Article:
‘Need for a Special Master Remains’: Trump Lawyer Refutes DOJ Claim

By Caden Pearson
Caden Pearson
Caden Pearson
Reporter
Caden Pearson is a reporter based in Australia. Contact him on caden.pearson@epochtimes.com.au
August 31, 2022 Updated: September 1, 2022

A lawyer for former President Donald Trump on Wednesday accused the Department of Justice (DOJ) of demanding the court “stand down from even considering” appointing a “special master” to review documents seized by the FBI at Mar-a-Lago.

Lawyer Lindsey Halligan argued the DOJ’s response underscored the need for a special master.

“While DOJ may have succeeded in taking a partial filter to their rummaged proceeds, the need for a Special Master remains in place,” Halligan wrote in a brief filed ahead of a hearing on Thursday (pdf).

“Assuring access by [Trump’s] counsel to the seized materials, sharing an actual (detailed) inventory, making independent attorney-client privilege assessments, and making executive privilege determinations are all responsibilities that are best served by appointment of a Special Master.”

On Tuesday, the DOJ filed a brief in a federal Florida district court arguing that Trump lacked standing to ask for the appointment of a special master, as well as the return of property that was not within the scope of the search warrant and injunctive relief.

In the brief, U.S. Attorney Juan Antonio Gonzalez said the appointment of a special master would “impede” the federal government’s criminal investigation and “interfere” with the Intelligence Community’s review of any national security risk created by alleged improper storage of “highly sensitive materials” (pdf).

Gonzalez argued that the DOJ’s “filter team” had already completed its work of “segregating any seized materials that are potentially subject to attorney-client privilege.” He also said that a separate “investigative team has already reviewed all of the remaining materials, including any that are potentially subject to claims of executive privilege.”

The DOJ also said that Trump lacked standing for a special master because the records belong to the government and that the 45th president doesn’t have a valid claim to executive privilege because the DOJ is “within the executive branch.”

DOJ Unilaterally Reviewing Documents

But Trump lawyer Lindsey Halligan noted that the DOJ, which is looking for evidence of criminal wrongdoing, is unilaterally reviewing the documents to decide what is or isn’t privileged.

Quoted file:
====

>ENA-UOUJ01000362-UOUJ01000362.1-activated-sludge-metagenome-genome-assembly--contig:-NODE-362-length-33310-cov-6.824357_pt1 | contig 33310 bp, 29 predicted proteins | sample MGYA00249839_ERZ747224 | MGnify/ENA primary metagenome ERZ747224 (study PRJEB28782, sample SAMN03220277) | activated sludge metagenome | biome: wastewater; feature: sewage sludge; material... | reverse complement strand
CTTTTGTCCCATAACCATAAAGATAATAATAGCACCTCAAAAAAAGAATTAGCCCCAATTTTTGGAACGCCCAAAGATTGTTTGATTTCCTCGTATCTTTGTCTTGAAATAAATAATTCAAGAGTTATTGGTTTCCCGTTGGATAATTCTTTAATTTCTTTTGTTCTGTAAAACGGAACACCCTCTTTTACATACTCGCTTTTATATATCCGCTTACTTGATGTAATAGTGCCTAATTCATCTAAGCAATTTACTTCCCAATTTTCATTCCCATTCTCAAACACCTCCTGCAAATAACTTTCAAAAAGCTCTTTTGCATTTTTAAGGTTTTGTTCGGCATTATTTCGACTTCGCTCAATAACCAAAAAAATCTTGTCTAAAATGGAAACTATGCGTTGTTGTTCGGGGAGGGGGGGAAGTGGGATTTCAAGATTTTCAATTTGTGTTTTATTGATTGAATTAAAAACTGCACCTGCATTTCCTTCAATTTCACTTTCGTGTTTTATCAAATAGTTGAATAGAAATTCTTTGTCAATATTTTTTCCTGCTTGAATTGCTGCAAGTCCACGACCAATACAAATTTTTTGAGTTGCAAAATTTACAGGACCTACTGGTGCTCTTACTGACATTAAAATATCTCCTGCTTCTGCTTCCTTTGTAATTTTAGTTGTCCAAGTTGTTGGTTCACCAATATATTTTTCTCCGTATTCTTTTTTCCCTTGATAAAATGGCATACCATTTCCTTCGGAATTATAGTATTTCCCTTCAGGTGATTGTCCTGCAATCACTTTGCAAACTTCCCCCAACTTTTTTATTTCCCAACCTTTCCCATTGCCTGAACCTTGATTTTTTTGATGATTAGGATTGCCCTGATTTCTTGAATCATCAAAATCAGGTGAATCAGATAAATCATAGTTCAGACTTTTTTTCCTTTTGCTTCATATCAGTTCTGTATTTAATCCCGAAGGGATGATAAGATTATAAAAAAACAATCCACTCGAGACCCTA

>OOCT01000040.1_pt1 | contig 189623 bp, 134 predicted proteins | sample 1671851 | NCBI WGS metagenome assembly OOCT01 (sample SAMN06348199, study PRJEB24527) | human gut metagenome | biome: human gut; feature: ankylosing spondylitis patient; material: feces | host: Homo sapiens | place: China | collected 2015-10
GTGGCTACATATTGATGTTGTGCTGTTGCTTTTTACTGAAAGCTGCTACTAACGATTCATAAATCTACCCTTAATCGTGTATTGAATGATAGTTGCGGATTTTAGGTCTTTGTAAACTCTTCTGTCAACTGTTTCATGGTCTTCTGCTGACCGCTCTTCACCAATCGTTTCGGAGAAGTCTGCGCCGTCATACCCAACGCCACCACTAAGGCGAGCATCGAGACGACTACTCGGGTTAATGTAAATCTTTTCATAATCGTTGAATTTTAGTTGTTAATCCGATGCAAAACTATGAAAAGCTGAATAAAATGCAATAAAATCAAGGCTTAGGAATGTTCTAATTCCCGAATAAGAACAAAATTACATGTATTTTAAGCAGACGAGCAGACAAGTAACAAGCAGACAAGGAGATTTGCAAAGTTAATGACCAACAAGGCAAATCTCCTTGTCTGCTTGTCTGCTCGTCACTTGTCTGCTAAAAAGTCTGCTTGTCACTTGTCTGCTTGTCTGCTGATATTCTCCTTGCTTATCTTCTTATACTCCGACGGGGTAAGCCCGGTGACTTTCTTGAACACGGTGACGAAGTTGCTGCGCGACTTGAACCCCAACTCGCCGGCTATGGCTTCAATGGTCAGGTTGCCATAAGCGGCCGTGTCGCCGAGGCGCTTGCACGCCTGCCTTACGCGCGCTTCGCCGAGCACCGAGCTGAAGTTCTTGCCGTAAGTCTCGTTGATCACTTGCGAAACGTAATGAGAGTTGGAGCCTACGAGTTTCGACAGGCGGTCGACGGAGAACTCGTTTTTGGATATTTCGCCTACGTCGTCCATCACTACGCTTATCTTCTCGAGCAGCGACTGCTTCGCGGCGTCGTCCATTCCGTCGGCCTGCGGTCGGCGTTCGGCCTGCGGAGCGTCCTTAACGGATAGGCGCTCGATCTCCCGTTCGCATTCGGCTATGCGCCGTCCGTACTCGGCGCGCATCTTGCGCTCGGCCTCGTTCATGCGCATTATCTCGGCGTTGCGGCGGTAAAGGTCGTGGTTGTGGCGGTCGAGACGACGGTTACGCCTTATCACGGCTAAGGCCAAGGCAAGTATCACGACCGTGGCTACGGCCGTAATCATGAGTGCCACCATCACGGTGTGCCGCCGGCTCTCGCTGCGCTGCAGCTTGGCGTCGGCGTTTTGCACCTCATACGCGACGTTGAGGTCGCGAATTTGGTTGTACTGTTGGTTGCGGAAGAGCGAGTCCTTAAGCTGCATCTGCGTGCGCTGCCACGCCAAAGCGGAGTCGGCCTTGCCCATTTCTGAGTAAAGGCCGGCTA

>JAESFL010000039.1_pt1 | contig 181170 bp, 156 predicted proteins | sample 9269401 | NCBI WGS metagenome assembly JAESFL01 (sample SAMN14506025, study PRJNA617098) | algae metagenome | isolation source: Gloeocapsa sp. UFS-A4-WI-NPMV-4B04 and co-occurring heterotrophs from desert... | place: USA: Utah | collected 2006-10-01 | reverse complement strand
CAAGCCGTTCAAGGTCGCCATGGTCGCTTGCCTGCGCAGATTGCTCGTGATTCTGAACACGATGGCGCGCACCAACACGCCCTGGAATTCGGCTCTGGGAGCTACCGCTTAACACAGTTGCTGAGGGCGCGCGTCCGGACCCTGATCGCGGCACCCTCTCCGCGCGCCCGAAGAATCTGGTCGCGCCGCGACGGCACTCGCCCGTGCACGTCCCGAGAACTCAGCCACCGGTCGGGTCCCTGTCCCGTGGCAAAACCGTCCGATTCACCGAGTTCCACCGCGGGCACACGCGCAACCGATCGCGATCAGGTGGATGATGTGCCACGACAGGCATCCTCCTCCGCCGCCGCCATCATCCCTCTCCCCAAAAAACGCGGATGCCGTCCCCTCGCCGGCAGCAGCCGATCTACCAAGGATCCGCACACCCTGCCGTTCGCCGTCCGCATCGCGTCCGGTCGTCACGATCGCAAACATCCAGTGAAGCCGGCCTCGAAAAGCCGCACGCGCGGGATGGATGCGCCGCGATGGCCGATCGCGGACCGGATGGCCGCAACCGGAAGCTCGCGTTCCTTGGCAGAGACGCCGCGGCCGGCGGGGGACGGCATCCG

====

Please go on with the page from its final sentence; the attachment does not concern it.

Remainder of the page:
“[The DOJ] has filed an extraordinary document with this Court, suggesting that the DOJ, and the DOJ alone, should be entrusted with the responsibility of evaluating its unjustified pursuit of criminalizing a former President’s possession of personal and Presidential records in a secure setting,” Halligan wrote.

“Now, the Government twists the framework of responding to a motion for a Special Master into an all-encompassing challenge to any judicial consideration, presently or in the future, of any aspect of its unprecedented behavior in this investigation.”

Trump’s lawyer said the DOJ’s response underscored the need for the court to appoint a special master. She also noted an apparent contradiction in the DOJ’s response that it had both already completed a review of the documents and continued to review the documents.

“Never has an argument against ‘interference’ better underscored the need for judicial involvement. All of this in the context of a unilateral filter team operation that to-date has never made any contact with counsel for [Trump], another historic first for DOJ,” Halligan wrote.

“Left unchecked, the DOJ will impugn, leak, and publicize selective aspects of their investigation with no recourse for [Trump] but to somehow trust the self-restraint of currently unchecked investigators.”

U.S. District Judge Aileen Cannon last week signaled in a court filing that she will likely sign off on appointing a special master to review documents that were taken from Mar-a-Lago.

Caden Pearson
Caden Pearson is a reporter based in Australia. Contact him on caden.pearson@epochtimes.com.au